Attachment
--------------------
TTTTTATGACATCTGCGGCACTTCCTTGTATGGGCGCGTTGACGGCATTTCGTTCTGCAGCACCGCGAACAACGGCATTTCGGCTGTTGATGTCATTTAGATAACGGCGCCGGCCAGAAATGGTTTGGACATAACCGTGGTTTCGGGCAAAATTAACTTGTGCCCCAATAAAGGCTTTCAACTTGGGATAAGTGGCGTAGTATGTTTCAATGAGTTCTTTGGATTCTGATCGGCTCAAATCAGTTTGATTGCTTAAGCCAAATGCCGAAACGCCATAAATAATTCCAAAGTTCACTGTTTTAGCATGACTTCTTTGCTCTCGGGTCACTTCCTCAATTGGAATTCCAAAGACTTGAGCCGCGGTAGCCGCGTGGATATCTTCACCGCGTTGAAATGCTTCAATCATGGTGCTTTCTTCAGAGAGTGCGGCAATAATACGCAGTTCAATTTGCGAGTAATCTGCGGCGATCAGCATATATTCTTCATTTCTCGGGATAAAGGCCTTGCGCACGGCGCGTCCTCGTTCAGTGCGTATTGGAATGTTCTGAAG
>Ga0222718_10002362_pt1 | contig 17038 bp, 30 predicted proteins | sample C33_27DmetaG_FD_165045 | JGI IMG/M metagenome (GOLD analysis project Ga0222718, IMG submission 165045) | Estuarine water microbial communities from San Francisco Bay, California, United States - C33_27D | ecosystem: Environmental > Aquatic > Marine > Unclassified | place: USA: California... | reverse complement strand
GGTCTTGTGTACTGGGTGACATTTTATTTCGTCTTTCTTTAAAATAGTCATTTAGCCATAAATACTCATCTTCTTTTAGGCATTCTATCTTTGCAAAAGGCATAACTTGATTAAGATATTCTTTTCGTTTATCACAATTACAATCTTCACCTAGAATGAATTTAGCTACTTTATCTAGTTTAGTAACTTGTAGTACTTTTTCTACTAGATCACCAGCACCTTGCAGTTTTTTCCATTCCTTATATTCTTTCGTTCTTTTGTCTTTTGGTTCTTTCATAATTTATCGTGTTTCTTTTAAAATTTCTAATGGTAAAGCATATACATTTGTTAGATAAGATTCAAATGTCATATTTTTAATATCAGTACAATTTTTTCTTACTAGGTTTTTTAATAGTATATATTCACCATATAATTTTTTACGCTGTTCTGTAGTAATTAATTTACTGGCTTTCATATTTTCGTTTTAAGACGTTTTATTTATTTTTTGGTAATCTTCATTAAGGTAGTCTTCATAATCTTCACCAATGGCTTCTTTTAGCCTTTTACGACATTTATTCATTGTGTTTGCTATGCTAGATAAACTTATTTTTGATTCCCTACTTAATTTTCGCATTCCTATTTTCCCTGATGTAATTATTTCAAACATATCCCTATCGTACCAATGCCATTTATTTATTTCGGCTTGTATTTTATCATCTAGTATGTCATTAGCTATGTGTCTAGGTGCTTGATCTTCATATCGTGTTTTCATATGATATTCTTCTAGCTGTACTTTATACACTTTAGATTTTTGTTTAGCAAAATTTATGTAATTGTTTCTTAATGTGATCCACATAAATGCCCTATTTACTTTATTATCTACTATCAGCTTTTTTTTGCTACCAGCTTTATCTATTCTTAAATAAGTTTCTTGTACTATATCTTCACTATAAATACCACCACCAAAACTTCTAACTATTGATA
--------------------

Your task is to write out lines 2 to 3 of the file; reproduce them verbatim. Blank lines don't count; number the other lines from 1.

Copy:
>Ga0222718_10002362_pt1 | contig 17038 bp, 30 predicted proteins | sample C33_27DmetaG_FD_165045 | JGI IMG/M metagenome (GOLD analysis project Ga0222718, IMG submission 165045) | Estuarine water microbial communities from San Francisco Bay, California, United States - C33_27D | ecosystem: Environmental > Aquatic > Marine > Unclassified | place: USA: California... | reverse complement strand
GGTCTTGTGTACTGGGTGACATTTTATTTCGTCTTTCTTTAAAATAGTCATTTAGCCATAAATACTCATCTTCTTTTAGGCATTCTATCTTTGCAAAAGGCATAACTTGATTAAGATATTCTTTTCGTTTATCACAATTACAATCTTCACCTAGAATGAATTTAGCTACTTTATCTAGTTTAGTAACTTGTAGTACTTTTTCTACTAGATCACCAGCACCTTGCAGTTTTTTCCATTCCTTATATTCTTTCGTTCTTTTGTCTTTTGGTTCTTTCATAATTTATCGTGTTTCTTTTAAAATTTCTAATGGTAAAGCATATACATTTGTTAGATAAGATTCAAATGTCATATTTTTAATATCAGTACAATTTTTTCTTACTAGGTTTTTTAATAGTATATATTCACCATATAATTTTTTACGCTGTTCTGTAGTAATTAATTTACTGGCTTTCATATTTTCGTTTTAAGACGTTTTATTTATTTTTTGGTAATCTTCATTAAGGTAGTCTTCATAATCTTCACCAATGGCTTCTTTTAGCCTTTTACGACATTTATTCATTGTGTTTGCTATGCTAGATAAACTTATTTTTGATTCCCTACTTAATTTTCGCATTCCTATTTTCCCTGATGTAATTATTTCAAACATATCCCTATCGTACCAATGCCATTTATTTATTTCGGCTTGTATTTTATCATCTAGTATGTCATTAGCTATGTGTCTAGGTGCTTGATCTTCATATCGTGTTTTCATATGATATTCTTCTAGCTGTACTTTATACACTTTAGATTTTTGTTTAGCAAAATTTATGTAATTGTTTCTTAATGTGATCCACATAAATGCCCTATTTACTTTATTATCTACTATCAGCTTTTTTTTGCTACCAGCTTTATCTATTCTTAAATAAGTTTCTTGTACTATATCTTCACTATAAATACCACCACCAAAACTTCTAACTATTGATA